Tips for Painting Adolescent Portraits

Portrait artist Chris Saper explains how to use strategic lighting to help identify the characteristics that distinguish youth from age.

Beauty (oil, 8×10) by Chris Saper

There are certain aspects of the adolescent face that convey youth but don’t create the impression of childhood, and I look for these in setting up my subject’s pose and lighting.

  • For example, both young women and men have a certain fullness to the forms of the face, particularly in the lower half of the face.
  • Nasolabial folds are typically shallow and often incomplete; they don’t yet extend from the outside of the nostrils all the way to the mouth when the face is at rest.
  • There is generally a noticeable lift on the upper edge of the mouth—just above the vermilion border (the line between facial tissue and lip tissue)—that catches light directed from above.
  • Jawlines are simultaneously soft and crisp, in that the bony structures of the jaw are grown, but there is still a plumpness to the tissues that they support.
  • I look also for the plumpness at the outer parts of the lower lip, just under the corners of the mouth.
  • I also pay close attention to the eyes. The sclera, or white of a young adult’s eye, tends to be cooler in color, in contrast to an older subject’s, in which the sclera becomes warmer in color.

Photos of Three Ways to Light Your Young Subject
Lighting the subject in a classical manner—that is, from above and about 45 degrees to one side—will enable you to see the forms of the lips and mouth very well. Moving the light source from left to right will give you options to show or to de-emphasize the nasolabial folds. Alternatively, when using a natural light source, you’ll just need to rotate the subject as you watch what happens to the light and shadow patterns.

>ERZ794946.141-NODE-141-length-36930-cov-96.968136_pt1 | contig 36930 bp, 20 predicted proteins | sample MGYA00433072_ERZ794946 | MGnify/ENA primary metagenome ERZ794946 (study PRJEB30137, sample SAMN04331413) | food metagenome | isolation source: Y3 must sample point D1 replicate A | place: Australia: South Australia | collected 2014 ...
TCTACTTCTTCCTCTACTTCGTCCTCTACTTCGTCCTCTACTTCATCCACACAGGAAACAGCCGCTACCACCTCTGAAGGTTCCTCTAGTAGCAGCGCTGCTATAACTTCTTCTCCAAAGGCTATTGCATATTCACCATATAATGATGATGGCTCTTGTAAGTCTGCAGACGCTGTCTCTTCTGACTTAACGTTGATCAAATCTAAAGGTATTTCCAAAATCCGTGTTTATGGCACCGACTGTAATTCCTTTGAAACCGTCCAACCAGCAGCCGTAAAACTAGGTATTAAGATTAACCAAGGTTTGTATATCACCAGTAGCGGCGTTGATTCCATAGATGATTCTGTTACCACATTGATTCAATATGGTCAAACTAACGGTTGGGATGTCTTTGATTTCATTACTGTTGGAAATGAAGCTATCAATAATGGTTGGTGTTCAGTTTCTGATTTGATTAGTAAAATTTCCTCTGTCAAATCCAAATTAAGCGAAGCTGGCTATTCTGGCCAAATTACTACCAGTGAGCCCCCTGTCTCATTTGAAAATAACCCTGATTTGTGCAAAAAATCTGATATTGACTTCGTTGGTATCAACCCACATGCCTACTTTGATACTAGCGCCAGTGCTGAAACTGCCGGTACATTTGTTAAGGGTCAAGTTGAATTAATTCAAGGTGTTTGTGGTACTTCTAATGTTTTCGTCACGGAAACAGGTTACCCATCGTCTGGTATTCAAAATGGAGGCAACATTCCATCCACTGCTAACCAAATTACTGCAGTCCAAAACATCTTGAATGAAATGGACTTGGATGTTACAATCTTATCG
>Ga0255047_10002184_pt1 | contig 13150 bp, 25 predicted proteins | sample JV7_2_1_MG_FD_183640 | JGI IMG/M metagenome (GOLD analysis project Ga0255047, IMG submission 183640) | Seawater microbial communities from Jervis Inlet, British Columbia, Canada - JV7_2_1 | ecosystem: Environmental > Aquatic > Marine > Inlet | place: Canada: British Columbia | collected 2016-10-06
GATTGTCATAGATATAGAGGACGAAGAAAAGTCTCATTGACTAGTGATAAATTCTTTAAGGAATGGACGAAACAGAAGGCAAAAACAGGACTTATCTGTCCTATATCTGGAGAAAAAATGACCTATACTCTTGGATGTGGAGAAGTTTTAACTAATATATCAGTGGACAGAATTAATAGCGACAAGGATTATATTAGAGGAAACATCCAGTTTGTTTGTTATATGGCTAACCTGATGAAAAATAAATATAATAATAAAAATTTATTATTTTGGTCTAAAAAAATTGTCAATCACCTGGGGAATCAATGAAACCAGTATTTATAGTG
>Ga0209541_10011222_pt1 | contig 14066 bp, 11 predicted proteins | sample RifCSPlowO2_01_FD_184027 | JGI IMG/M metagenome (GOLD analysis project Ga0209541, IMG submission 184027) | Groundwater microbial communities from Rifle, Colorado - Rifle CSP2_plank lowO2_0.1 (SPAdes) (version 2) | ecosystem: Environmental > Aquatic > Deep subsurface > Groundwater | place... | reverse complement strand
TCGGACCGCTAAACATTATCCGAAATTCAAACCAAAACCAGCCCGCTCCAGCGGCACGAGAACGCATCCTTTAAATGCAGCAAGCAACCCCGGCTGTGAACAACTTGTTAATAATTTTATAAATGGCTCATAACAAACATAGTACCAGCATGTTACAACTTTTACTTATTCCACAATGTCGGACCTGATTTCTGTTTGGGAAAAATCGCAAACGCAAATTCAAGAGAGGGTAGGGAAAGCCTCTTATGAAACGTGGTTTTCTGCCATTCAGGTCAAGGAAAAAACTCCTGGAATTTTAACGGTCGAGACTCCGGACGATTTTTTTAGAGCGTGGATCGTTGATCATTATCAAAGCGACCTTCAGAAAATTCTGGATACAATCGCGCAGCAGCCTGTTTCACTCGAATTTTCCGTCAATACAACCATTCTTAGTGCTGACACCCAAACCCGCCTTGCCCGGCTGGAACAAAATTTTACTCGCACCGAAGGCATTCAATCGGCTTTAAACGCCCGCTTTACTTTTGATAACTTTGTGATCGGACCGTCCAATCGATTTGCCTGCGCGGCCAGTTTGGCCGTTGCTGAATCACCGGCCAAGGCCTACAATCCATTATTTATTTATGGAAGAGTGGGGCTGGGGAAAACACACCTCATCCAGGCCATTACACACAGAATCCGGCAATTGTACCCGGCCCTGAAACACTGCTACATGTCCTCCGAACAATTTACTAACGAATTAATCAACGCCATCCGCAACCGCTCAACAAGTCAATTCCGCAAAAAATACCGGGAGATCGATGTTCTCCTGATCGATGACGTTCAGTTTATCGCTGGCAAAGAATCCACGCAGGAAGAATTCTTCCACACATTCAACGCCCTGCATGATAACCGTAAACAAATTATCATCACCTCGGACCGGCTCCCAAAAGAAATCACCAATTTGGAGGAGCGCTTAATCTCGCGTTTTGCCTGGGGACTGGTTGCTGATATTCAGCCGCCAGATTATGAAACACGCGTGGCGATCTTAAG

Use strategic lighting to help identify the characteristics that distinguish youth from age:

Mouth 1: Artifical light from an almost overhead position emphasizes the upper lip lift and the absence of any nasolabial fold—but does less to emphasize the plumpness under the outer edges of the lower lip (see below).

Mouth 2: Natural light reveals the plumpness surrounding both upper and lower lips and emphasizes the strong jaw structure of this young man (below).

Mouth 3: Evenly lit from below, the lift and shape of this young woman’s upper lip and smooth jawline are apparent.

Once you have your subject lit, posed and photographed, you’ll be able to paint the head, observing the anatomical characteristics of young adulthood, while you emphasize or de-emphasize the features you wish.


To read Saper’s entire article, “On the Threshold,” see the January/February issue of The Artist’s Magazine.


Learn about the print version of the January/February issue of The Artist’s Magazine.

Find out about the digital download of the January/February issue of The Artist’s Magazine.

Order Saper’s book Painting Beautiful Skin Tones with Color & Light.

Check out Saper’s instructional video download, Capturing the Beauty of Monochrome Oil Portraits.

Learn more about Saper’s instructional viseo download, Painting Oil Portraits in Warm Light.

Meet Chris Saper
Saper has portraits in more than 250 private and corporate collections. She is the author of Painting Beautiful Skin Tones with Color & Light (North Light, 2001); her work has also appeared in Strokes of Genius: the Best of Drawing (North Light, 2007). In 2005 Saper’s portrait Mayra received a Certificate of Excellence from the Portrait Society of America, where she now conducts classes. She also teaches at the Scottsdale Artists’ School and at Mountain Artists Guild in Prescott, Arizona. Visit her website,


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